I was asked a couple of times by my subscribers how to do microarchitectural analysis on Windows? To be honest I never had that problem before. Guess why? Because I work at Intel and of course I have the license to use Intel® VTune™ Amplifier. I can’t fully feel the pain of the people who are doing performance related work on windows and don’t have access to Vtune or AMD CodeAnalyst. Since it wasn’t my problem I didn’t make any efforts towards it. Finally I was browsing through Bartek’s coding blog and found the article Curious case of branch performance. To me that seemed like a case that can be easily proven just by running
perf stat if we were on Linux. But since we are on Windows… it’s not that simple.
In this article I want to present one way how you can collect PMU counters without Intel® VTune™ Amplifier. I took almost all the info from Bruce Dawson’s blog. He wrote and article which I want to expand and make it more of a step-by-step process. So, all the credit goes to Bruce here, because i didn’t invent this. If you want to try it yourself, I suggest you first reproduce the example described in Bruce’s article (link to github with sources and scripts).
Take all that is written in my article with a grain of salt though. I’m not a Windows developer and I’m not spending my time doing performance analysis on Windows. This is just one way to collect PMU counters, but there might be others, more simple and robust. In the end you can purchase Intel® VTune™ Amplifier which by the way can be quite expensive. But I want to say upfront, that there are no real alternatives to Vtune if you are going to do serious performance analysis and tuning on Windows (this is not an advertisement).
xperf. You need to install Windows Performance Toolkit which is a part of Windows Assessment and Deployment Kit (Windows ADK). For me xperf was automatically added to PATH.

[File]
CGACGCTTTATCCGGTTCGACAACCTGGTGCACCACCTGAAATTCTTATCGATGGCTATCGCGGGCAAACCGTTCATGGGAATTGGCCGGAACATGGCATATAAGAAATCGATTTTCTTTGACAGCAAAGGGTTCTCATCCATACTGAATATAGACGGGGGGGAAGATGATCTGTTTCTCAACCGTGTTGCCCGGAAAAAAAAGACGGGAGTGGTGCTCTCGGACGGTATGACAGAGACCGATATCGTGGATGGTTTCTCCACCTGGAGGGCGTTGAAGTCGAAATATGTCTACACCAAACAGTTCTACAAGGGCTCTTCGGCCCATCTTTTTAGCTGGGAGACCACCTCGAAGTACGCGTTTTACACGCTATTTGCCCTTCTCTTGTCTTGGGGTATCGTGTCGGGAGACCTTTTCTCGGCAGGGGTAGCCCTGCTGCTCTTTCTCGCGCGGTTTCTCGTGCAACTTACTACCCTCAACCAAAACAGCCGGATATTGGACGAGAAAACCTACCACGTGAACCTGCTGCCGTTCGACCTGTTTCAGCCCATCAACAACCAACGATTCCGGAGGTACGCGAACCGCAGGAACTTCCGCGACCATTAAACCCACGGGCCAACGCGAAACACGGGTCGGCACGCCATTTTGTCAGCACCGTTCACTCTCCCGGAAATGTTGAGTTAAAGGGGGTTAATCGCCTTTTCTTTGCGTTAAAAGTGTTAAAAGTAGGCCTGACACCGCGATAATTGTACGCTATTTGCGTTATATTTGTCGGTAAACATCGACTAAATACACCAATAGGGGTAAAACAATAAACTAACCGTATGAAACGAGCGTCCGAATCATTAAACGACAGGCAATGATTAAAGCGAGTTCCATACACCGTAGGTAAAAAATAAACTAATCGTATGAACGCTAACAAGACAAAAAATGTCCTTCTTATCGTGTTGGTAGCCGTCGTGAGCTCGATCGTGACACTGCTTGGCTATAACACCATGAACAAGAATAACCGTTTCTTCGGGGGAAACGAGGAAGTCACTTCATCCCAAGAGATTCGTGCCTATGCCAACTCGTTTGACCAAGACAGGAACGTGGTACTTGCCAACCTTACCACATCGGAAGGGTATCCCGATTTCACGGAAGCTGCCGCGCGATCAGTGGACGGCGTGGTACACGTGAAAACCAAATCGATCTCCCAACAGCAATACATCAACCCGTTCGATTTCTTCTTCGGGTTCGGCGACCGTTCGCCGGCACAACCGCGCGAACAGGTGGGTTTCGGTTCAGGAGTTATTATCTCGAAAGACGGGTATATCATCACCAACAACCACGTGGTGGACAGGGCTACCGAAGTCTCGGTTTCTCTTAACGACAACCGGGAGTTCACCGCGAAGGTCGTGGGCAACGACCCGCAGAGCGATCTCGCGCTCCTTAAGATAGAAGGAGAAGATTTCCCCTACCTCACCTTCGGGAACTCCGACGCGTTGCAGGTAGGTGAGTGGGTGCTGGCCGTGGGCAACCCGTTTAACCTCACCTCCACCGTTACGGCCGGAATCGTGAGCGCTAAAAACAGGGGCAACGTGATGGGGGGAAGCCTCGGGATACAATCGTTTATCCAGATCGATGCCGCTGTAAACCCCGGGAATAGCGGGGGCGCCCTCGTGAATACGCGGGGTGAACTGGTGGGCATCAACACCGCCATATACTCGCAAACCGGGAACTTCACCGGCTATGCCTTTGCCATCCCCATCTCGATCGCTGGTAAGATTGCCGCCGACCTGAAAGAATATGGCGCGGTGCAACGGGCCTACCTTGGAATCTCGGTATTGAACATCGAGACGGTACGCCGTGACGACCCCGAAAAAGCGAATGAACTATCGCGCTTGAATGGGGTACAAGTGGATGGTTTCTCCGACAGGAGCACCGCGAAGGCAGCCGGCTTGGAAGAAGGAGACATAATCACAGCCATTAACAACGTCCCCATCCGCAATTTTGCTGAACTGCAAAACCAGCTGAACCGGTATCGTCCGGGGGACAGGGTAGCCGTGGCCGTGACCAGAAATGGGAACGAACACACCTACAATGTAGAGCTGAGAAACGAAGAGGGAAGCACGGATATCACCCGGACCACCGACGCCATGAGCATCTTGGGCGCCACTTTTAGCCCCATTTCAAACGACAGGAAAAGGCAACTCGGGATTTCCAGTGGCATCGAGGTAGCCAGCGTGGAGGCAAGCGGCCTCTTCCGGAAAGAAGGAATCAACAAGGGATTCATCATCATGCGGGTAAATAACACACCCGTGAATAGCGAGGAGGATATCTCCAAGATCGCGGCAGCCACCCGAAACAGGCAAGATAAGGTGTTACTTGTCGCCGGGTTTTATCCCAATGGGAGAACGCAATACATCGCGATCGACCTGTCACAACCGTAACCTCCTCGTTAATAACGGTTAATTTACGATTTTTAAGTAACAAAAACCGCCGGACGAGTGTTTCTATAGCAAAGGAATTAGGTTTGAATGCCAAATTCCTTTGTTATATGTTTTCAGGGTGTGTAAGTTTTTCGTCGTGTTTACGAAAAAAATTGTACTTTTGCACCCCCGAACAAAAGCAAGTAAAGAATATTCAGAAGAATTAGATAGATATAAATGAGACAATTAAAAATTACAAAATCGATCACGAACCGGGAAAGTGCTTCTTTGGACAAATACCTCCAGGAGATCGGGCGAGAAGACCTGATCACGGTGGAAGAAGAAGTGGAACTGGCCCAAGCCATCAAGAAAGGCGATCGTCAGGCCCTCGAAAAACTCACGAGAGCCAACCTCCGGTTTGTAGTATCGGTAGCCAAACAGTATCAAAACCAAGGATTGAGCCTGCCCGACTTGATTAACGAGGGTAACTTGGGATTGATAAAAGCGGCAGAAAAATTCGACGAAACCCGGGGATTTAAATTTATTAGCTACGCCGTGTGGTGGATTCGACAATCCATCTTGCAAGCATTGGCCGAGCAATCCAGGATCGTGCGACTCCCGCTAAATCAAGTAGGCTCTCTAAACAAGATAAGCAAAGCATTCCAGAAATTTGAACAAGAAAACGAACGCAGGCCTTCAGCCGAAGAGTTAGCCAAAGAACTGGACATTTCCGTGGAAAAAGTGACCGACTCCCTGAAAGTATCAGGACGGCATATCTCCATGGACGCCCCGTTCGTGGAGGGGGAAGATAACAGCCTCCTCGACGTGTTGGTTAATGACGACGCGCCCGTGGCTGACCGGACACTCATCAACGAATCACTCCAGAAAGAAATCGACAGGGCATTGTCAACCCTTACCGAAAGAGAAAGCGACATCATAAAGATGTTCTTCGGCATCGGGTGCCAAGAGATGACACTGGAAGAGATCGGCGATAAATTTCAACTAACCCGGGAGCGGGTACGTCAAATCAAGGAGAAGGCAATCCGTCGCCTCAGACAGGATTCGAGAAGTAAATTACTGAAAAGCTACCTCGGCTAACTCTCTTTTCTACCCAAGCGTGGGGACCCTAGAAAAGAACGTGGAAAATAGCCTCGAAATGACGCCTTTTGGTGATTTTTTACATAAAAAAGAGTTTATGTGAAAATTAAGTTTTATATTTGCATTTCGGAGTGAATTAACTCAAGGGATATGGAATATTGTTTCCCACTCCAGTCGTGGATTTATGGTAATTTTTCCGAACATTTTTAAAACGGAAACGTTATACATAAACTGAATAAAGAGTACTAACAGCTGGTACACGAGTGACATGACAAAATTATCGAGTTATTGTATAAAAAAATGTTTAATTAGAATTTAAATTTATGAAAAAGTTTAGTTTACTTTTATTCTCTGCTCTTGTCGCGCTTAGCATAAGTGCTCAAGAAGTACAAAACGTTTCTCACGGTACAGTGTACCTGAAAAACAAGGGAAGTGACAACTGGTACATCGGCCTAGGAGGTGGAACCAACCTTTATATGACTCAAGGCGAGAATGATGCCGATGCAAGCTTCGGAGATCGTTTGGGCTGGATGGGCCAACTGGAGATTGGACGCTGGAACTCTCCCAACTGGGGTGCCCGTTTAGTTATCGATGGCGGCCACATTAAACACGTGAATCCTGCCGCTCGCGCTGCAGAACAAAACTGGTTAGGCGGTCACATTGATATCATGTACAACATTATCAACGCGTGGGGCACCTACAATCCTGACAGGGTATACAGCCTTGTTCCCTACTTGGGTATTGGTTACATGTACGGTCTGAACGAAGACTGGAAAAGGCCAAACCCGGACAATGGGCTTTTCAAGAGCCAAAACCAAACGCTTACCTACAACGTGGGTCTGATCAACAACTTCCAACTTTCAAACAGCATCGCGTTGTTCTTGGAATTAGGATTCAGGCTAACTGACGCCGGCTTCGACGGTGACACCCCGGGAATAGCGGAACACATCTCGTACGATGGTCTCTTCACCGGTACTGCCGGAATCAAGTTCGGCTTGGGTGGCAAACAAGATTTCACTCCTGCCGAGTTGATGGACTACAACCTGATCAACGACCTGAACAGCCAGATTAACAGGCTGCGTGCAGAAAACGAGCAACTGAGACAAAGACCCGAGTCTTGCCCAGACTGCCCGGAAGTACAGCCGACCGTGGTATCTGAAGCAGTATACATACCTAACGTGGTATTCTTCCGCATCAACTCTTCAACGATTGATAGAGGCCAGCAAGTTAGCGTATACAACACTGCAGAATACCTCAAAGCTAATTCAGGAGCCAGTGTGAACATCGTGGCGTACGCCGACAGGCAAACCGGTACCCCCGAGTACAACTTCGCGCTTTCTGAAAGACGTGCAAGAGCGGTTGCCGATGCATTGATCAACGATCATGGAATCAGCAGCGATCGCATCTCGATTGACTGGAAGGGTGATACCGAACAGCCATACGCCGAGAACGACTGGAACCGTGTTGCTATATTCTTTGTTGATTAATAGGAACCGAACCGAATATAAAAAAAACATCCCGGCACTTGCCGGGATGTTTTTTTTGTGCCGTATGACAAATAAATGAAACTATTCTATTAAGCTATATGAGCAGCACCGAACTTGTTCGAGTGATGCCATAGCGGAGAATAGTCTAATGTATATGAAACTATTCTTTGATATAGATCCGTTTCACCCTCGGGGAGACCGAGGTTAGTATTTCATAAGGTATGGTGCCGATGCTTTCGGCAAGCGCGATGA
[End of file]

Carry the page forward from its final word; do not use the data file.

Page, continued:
tracelog. Follow instructions to get this tool. You need the following components to be installed:
Tracelog wasn’t added to my PATH, but I was able to find it under the following path:
"C:\Program Files (x86)\Windows Kits\10\bin\10.0.17763.0\x64\". It might differ for you.
Installing all those kits require some time, so please be patient.
I will use the example that Bruce created, partially repeating his actions. Here is how you can obtain traces (with branch mispediction information) from your application using the tools mentioned above (should be run as Administrator):
tracelog.exe -start counters -f counters.etl -eflag CSWITCH+PROC_THREAD+LOADER -PMC BranchMispredictions,BranchInstructions:CSWITCH <your app> xperf -stop counters xperf -merge counters.etl pmc_counters_merged.etl xperf -i pmc_counters_merged.etl -o pmc_counters.txt
If we will look inside
pmc_counters.txt we can observe the whole trace in the text format. There is a lot of interesting can be extracted from them, but lets concentrate on two things:
Pmc, TimeStamp, ThreadID, BranchMispredictions, BranchInstructions
CSwitch, TimeStamp, New Process Name ( PID), New TID, NPri, NQnt, TmSinceLast, WaitTime, Old Process Name ( PID), Old TID, OPri, OQnt, OldState, Wait Reason, Swapable, InSwitchTime, CPU, IdealProc, OldRemQnt, NewPriDecr, PrevCState, OldThrdBamQosLevel, NewThrdBamQosLevel
Here is some piece of the actual trace: